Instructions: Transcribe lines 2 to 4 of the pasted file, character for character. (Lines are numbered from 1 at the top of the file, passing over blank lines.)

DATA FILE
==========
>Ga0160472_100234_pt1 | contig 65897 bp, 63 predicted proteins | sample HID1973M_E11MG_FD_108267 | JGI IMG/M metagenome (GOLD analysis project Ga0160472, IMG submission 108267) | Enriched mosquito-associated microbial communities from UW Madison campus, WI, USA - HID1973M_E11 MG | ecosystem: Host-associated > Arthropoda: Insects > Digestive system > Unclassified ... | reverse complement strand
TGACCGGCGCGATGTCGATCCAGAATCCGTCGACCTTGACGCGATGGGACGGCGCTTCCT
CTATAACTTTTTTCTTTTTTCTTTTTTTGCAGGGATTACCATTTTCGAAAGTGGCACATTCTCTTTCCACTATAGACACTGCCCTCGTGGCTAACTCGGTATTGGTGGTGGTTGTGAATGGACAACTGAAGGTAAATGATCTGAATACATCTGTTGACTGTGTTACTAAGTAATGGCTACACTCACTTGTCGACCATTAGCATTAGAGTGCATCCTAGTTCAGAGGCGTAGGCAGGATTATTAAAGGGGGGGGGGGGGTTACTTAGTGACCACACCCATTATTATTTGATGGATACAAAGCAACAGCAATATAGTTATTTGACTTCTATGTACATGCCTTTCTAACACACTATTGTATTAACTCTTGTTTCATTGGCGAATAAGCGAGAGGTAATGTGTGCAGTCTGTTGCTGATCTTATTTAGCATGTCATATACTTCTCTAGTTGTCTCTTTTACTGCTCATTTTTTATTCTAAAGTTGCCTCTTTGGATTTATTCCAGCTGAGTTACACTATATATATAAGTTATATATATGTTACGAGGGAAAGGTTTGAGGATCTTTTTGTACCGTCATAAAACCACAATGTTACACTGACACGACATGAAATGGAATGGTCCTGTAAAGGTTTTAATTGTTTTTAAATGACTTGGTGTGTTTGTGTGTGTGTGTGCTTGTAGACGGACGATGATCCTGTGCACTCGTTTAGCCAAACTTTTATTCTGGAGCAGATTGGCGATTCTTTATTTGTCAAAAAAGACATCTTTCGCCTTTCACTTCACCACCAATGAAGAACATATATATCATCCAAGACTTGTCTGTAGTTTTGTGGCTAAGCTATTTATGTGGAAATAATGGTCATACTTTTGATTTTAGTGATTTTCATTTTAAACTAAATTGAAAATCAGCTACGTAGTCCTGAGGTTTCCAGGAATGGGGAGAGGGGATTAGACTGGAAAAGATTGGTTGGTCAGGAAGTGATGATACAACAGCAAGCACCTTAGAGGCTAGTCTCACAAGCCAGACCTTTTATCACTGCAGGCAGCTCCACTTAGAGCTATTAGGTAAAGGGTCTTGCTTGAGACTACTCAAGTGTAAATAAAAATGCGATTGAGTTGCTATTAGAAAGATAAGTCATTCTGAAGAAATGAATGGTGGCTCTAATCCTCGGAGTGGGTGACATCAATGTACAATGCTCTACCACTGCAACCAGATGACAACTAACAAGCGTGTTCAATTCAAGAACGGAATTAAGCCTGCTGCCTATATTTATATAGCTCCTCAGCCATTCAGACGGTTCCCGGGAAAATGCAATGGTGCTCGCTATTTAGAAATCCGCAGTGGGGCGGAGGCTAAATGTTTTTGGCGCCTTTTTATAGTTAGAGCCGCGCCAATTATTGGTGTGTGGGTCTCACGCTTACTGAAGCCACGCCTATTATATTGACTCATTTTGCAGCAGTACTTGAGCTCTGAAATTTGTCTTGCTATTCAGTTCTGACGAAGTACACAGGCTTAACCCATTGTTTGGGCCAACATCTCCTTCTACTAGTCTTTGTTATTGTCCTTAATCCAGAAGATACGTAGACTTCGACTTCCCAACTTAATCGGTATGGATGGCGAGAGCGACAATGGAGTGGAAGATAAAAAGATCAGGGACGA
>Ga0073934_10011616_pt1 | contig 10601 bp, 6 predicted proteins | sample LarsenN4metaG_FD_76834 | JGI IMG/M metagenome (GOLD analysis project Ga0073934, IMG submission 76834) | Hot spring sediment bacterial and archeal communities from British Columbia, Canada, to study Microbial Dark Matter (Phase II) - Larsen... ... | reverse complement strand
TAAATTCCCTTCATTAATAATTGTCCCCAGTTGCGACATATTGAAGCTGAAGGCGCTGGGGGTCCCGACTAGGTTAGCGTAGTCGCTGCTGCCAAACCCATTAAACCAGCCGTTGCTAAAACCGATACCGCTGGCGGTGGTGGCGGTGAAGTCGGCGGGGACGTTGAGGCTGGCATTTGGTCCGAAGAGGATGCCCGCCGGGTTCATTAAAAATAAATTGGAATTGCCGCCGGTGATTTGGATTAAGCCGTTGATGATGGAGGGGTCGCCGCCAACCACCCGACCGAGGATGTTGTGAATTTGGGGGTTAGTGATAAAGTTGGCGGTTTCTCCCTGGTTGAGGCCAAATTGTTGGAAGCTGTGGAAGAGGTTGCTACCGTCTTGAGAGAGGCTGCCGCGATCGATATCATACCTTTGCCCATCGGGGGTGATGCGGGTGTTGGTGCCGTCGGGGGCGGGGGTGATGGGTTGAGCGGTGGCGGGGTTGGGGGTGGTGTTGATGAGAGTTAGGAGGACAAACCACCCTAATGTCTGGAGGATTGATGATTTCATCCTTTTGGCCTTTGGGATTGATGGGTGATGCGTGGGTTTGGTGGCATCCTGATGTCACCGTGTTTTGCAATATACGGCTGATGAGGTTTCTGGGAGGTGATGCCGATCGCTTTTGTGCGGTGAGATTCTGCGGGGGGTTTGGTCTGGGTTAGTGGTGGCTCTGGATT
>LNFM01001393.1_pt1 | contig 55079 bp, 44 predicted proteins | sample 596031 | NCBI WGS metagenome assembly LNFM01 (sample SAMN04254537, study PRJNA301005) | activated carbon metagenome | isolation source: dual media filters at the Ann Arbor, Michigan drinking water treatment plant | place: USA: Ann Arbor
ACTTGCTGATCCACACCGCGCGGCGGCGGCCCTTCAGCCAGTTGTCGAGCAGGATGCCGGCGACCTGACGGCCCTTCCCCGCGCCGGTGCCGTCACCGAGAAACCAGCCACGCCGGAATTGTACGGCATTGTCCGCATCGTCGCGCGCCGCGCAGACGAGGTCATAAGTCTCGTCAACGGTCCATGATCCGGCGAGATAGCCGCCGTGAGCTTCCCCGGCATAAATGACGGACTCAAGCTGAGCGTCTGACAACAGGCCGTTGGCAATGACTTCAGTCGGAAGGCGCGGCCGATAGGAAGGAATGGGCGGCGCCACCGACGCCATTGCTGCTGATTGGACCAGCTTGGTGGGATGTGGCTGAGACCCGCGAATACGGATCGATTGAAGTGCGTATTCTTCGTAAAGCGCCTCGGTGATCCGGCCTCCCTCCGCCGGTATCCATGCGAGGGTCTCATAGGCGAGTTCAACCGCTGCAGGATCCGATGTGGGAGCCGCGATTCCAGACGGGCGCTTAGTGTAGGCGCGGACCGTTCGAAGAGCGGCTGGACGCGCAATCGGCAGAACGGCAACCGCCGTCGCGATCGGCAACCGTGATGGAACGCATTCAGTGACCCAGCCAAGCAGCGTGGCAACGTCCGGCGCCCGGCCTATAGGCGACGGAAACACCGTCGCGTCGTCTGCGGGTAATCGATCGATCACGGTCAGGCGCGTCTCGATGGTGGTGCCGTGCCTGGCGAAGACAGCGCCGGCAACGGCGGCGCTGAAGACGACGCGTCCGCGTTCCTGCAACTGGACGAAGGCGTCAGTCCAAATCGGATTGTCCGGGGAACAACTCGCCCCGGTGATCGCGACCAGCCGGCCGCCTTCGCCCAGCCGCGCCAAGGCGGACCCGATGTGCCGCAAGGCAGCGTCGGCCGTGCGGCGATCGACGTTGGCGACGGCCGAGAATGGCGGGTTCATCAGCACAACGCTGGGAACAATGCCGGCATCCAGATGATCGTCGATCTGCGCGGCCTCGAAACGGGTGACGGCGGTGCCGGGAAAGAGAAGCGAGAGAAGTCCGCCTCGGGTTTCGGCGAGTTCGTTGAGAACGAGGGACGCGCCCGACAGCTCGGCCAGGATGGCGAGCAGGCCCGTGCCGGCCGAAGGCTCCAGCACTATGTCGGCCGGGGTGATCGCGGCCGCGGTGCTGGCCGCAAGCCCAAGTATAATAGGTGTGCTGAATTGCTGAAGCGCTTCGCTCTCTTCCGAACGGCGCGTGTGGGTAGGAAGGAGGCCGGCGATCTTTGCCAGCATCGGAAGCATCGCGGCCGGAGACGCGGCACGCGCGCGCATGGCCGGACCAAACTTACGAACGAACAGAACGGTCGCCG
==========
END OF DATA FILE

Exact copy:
TGACCGGCGCGATGTCGATCCAGAATCCGTCGACCTTGACGCGATGGGACGGCGCTTCCT
CTATAACTTTTTTCTTTTTTCTTTTTTTGCAGGGATTACCATTTTCGAAAGTGGCACATTCTCTTTCCACTATAGACACTGCCCTCGTGGCTAACTCGGTATTGGTGGTGGTTGTGAATGGACAACTGAAGGTAAATGATCTGAATACATCTGTTGACTGTGTTACTAAGTAATGGCTACACTCACTTGTCGACCATTAGCATTAGAGTGCATCCTAGTTCAGAGGCGTAGGCAGGATTATTAAAGGGGGGGGGGGGGTTACTTAGTGACCACACCCATTATTATTTGATGGATACAAAGCAACAGCAATATAGTTATTTGACTTCTATGTACATGCCTTTCTAACACACTATTGTATTAACTCTTGTTTCATTGGCGAATAAGCGAGAGGTAATGTGTGCAGTCTGTTGCTGATCTTATTTAGCATGTCATATACTTCTCTAGTTGTCTCTTTTACTGCTCATTTTTTATTCTAAAGTTGCCTCTTTGGATTTATTCCAGCTGAGTTACACTATATATATAAGTTATATATATGTTACGAGGGAAAGGTTTGAGGATCTTTTTGTACCGTCATAAAACCACAATGTTACACTGACACGACATGAAATGGAATGGTCCTGTAAAGGTTTTAATTGTTTTTAAATGACTTGGTGTGTTTGTGTGTGTGTGTGCTTGTAGACGGACGATGATCCTGTGCACTCGTTTAGCCAAACTTTTATTCTGGAGCAGATTGGCGATTCTTTATTTGTCAAAAAAGACATCTTTCGCCTTTCACTTCACCACCAATGAAGAACATATATATCATCCAAGACTTGTCTGTAGTTTTGTGGCTAAGCTATTTATGTGGAAATAATGGTCATACTTTTGATTTTAGTGATTTTCATTTTAAACTAAATTGAAAATCAGCTACGTAGTCCTGAGGTTTCCAGGAATGGGGAGAGGGGATTAGACTGGAAAAGATTGGTTGGTCAGGAAGTGATGATACAACAGCAAGCACCTTAGAGGCTAGTCTCACAAGCCAGACCTTTTATCACTGCAGGCAGCTCCACTTAGAGCTATTAGGTAAAGGGTCTTGCTTGAGACTACTCAAGTGTAAATAAAAATGCGATTGAGTTGCTATTAGAAAGATAAGTCATTCTGAAGAAATGAATGGTGGCTCTAATCCTCGGAGTGGGTGACATCAATGTACAATGCTCTACCACTGCAACCAGATGACAACTAACAAGCGTGTTCAATTCAAGAACGGAATTAAGCCTGCTGCCTATATTTATATAGCTCCTCAGCCATTCAGACGGTTCCCGGGAAAATGCAATGGTGCTCGCTATTTAGAAATCCGCAGTGGGGCGGAGGCTAAATGTTTTTGGCGCCTTTTTATAGTTAGAGCCGCGCCAATTATTGGTGTGTGGGTCTCACGCTTACTGAAGCCACGCCTATTATATTGACTCATTTTGCAGCAGTACTTGAGCTCTGAAATTTGTCTTGCTATTCAGTTCTGACGAAGTACACAGGCTTAACCCATTGTTTGGGCCAACATCTCCTTCTACTAGTCTTTGTTATTGTCCTTAATCCAGAAGATACGTAGACTTCGACTTCCCAACTTAATCGGTATGGATGGCGAGAGCGACAATGGAGTGGAAGATAAAAAGATCAGGGACGA
>Ga0073934_10011616_pt1 | contig 10601 bp, 6 predicted proteins | sample LarsenN4metaG_FD_76834 | JGI IMG/M metagenome (GOLD analysis project Ga0073934, IMG submission 76834) | Hot spring sediment bacterial and archeal communities from British Columbia, Canada, to study Microbial Dark Matter (Phase II) - Larsen... ... | reverse complement strand